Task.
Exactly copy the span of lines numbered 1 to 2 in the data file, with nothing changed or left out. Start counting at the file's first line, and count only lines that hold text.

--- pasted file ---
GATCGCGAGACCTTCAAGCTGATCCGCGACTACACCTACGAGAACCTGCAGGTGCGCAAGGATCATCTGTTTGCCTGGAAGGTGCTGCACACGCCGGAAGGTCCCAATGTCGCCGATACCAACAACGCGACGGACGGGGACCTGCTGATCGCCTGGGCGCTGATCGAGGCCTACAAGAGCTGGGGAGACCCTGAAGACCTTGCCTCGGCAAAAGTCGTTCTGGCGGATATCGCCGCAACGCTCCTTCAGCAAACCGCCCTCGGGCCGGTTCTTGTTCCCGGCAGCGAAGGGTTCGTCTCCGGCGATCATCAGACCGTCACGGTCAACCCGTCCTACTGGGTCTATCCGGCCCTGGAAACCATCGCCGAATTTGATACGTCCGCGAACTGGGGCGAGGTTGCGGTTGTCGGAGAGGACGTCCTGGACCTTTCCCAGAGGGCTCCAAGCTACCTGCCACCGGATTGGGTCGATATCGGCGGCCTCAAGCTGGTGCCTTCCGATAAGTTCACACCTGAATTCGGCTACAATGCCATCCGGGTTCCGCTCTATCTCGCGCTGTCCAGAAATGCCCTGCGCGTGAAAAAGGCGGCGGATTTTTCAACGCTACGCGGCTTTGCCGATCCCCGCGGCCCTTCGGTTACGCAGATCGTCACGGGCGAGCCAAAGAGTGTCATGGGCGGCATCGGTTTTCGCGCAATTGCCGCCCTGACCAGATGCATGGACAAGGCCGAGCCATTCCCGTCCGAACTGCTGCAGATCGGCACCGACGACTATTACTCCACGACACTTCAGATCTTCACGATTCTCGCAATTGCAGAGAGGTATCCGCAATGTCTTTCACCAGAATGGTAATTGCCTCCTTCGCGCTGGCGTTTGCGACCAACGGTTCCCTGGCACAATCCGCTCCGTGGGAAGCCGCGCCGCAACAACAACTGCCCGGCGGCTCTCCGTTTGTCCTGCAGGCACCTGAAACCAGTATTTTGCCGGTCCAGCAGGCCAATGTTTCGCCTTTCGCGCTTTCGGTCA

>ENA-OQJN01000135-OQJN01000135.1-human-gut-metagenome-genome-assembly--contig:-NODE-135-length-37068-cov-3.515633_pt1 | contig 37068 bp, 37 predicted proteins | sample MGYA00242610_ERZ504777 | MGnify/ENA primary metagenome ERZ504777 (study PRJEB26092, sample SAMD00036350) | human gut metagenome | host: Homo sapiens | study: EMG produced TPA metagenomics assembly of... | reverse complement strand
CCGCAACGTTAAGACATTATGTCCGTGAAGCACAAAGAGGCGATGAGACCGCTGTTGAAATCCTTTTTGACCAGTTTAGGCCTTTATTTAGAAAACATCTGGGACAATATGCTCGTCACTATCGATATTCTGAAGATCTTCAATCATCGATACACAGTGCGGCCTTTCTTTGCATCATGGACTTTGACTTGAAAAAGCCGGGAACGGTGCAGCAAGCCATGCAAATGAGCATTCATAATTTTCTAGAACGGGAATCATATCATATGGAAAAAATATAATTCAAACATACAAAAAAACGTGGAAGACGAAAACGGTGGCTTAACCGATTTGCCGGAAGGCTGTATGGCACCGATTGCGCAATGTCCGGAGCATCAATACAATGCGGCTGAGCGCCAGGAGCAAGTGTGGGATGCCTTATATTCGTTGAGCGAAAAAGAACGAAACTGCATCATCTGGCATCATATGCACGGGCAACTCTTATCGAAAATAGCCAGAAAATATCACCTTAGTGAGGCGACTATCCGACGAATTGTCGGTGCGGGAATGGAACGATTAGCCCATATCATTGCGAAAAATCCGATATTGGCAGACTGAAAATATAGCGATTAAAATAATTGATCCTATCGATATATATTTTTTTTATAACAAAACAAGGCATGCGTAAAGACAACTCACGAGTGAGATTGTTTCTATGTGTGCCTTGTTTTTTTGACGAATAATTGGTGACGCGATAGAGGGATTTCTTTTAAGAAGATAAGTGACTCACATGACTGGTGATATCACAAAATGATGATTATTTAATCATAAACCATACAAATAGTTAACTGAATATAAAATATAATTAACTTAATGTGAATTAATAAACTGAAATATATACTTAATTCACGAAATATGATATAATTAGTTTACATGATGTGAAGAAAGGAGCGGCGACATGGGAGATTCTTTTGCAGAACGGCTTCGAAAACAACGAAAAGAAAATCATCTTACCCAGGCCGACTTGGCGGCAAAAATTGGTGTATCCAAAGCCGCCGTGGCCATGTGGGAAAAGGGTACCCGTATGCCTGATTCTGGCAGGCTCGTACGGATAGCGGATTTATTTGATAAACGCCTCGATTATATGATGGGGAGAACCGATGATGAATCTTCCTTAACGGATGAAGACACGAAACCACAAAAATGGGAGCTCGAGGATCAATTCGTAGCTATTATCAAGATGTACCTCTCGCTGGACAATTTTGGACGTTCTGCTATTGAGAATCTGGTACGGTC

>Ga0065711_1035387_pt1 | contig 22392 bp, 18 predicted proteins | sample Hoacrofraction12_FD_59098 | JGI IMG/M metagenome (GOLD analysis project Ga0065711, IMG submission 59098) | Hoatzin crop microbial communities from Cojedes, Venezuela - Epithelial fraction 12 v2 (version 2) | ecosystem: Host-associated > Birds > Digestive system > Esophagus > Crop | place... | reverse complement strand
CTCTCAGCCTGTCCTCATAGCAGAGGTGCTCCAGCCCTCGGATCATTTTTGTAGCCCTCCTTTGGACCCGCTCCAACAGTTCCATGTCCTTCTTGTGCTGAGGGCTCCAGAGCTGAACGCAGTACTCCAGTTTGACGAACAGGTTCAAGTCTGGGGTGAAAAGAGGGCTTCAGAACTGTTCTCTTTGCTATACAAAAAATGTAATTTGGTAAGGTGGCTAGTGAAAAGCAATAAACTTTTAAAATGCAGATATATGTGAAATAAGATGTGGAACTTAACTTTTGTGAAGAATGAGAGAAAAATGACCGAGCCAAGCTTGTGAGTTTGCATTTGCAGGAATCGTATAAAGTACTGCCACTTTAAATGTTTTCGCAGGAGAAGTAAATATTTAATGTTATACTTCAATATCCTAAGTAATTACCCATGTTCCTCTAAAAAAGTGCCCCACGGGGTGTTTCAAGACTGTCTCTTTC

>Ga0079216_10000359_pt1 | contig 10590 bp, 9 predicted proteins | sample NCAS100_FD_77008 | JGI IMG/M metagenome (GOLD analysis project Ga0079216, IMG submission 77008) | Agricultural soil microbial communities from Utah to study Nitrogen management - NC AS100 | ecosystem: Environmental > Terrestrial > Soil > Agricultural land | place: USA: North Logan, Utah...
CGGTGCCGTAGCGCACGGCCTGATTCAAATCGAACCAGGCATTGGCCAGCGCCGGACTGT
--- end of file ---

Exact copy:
GATCGCGAGACCTTCAAGCTGATCCGCGACTACACCTACGAGAACCTGCAGGTGCGCAAGGATCATCTGTTTGCCTGGAAGGTGCTGCACACGCCGGAAGGTCCCAATGTCGCCGATACCAACAACGCGACGGACGGGGACCTGCTGATCGCCTGGGCGCTGATCGAGGCCTACAAGAGCTGGGGAGACCCTGAAGACCTTGCCTCGGCAAAAGTCGTTCTGGCGGATATCGCCGCAACGCTCCTTCAGCAAACCGCCCTCGGGCCGGTTCTTGTTCCCGGCAGCGAAGGGTTCGTCTCCGGCGATCATCAGACCGTCACGGTCAACCCGTCCTACTGGGTCTATCCGGCCCTGGAAACCATCGCCGAATTTGATACGTCCGCGAACTGGGGCGAGGTTGCGGTTGTCGGAGAGGACGTCCTGGACCTTTCCCAGAGGGCTCCAAGCTACCTGCCACCGGATTGGGTCGATATCGGCGGCCTCAAGCTGGTGCCTTCCGATAAGTTCACACCTGAATTCGGCTACAATGCCATCCGGGTTCCGCTCTATCTCGCGCTGTCCAGAAATGCCCTGCGCGTGAAAAAGGCGGCGGATTTTTCAACGCTACGCGGCTTTGCCGATCCCCGCGGCCCTTCGGTTACGCAGATCGTCACGGGCGAGCCAAAGAGTGTCATGGGCGGCATCGGTTTTCGCGCAATTGCCGCCCTGACCAGATGCATGGACAAGGCCGAGCCATTCCCGTCCGAACTGCTGCAGATCGGCACCGACGACTATTACTCCACGACACTTCAGATCTTCACGATTCTCGCAATTGCAGAGAGGTATCCGCAATGTCTTTCACCAGAATGGTAATTGCCTCCTTCGCGCTGGCGTTTGCGACCAACGGTTCCCTGGCACAATCCGCTCCGTGGGAAGCCGCGCCGCAACAACAACTGCCCGGCGGCTCTCCGTTTGTCCTGCAGGCACCTGAAACCAGTATTTTGCCGGTCCAGCAGGCCAATGTTTCGCCTTTCGCGCTTTCGGTCA

>ENA-OQJN01000135-OQJN01000135.1-human-gut-metagenome-genome-assembly--contig:-NODE-135-length-37068-cov-3.515633_pt1 | contig 37068 bp, 37 predicted proteins | sample MGYA00242610_ERZ504777 | MGnify/ENA primary metagenome ERZ504777 (study PRJEB26092, sample SAMD00036350) | human gut metagenome | host: Homo sapiens | study: EMG produced TPA metagenomics assembly of... | reverse complement strand